The functional characteristics of plant cell walls depend on the composition of the cell wall polymers, as well as on their highly ordered architecture at scales from a few nanometres to several microns. Raman spectra of wood acquired with linear polarized laser light include information about polymer composition as well as the alignment of cellulose microfibrils with respect to the fibre axis (microfibril angle). By changing the laser polarization direction in 3 degrees steps, the dependency between cellulose and laser orientation direction was investigated. Orientation-dependent changes of band height ratios and spectra were described by quadratic linear regression and partial least square regressions, respectively. Using the models and regressions with high coefficients of determination (R(2) > 0.99) microfibril orientation was predicted in the S1 and S2 layers distinguished by the Raman imaging approach in cross-sections of spruce normal, opposite, and compression wood. The determined microfibril angle (MFA) in the different S2 layers ranged from 0 degrees to 49.9 degrees and was in coincidence with X-ray diffraction determination. With the prerequisite of geometric sample and laser alignment, exact MFA prediction can complete the picture of the chemical cell wall design gained by the Raman imaging approach at the micron level in all plant tissues.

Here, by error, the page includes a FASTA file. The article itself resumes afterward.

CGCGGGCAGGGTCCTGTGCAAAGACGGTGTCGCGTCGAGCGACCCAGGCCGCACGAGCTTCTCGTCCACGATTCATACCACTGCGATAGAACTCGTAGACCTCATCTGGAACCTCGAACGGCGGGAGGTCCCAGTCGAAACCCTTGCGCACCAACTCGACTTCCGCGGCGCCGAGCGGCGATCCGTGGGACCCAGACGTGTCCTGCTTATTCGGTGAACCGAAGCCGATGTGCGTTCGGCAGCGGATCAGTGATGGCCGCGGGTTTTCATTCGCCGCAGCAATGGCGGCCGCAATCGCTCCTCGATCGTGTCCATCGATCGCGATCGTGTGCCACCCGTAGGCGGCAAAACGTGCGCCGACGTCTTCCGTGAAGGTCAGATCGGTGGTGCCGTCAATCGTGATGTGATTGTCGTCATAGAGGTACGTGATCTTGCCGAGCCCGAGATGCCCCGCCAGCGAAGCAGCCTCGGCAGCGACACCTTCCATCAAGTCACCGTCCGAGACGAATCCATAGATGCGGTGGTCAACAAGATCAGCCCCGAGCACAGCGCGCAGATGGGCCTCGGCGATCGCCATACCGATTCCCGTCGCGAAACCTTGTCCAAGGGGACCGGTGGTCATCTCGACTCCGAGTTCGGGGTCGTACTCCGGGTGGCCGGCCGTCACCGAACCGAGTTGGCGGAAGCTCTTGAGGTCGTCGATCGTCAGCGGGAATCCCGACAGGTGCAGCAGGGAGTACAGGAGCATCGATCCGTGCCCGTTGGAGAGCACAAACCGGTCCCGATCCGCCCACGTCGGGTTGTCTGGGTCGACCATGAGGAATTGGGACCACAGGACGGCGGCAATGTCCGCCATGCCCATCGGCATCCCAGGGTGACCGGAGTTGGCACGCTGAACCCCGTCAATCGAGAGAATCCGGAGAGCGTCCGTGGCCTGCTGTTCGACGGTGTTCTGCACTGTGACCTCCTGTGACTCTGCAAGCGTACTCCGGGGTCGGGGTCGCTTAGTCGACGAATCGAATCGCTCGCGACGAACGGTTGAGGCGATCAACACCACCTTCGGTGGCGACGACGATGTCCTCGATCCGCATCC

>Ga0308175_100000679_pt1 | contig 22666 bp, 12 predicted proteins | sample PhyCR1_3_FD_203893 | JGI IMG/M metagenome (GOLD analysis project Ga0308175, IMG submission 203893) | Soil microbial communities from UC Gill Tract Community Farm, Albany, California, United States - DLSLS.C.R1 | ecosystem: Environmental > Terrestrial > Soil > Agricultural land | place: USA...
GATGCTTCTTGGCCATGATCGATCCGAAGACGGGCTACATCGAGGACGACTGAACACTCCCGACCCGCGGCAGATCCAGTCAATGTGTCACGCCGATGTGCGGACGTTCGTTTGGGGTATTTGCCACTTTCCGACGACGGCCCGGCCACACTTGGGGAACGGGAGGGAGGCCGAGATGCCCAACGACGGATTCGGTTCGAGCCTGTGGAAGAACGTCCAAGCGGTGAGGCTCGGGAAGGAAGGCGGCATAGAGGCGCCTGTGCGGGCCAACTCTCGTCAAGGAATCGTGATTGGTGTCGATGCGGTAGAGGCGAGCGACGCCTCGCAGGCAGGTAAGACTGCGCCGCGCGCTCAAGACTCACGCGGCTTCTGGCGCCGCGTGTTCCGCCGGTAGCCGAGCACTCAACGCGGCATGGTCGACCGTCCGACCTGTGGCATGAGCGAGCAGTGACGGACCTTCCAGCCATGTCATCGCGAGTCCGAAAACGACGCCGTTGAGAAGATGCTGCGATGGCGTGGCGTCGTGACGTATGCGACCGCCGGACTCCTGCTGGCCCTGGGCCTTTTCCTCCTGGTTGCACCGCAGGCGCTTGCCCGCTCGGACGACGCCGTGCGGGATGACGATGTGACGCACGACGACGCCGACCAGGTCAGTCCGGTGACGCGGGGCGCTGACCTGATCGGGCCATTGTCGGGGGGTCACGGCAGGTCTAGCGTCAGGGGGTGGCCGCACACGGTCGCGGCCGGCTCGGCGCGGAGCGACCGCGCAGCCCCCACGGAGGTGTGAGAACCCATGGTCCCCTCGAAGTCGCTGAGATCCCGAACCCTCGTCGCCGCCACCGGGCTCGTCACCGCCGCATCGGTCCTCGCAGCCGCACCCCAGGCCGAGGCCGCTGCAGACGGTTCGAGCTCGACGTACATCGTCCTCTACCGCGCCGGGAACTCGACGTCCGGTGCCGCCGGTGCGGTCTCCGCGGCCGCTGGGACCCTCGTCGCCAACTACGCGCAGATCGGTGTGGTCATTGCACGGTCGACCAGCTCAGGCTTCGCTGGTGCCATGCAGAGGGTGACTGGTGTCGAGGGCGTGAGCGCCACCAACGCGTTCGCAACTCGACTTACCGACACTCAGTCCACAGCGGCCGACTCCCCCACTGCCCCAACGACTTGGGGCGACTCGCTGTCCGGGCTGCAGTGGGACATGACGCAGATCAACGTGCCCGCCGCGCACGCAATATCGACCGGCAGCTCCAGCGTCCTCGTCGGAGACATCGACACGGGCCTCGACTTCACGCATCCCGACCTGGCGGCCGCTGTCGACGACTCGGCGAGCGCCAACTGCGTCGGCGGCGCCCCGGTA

Show MeSH
Related in: MedlinePlus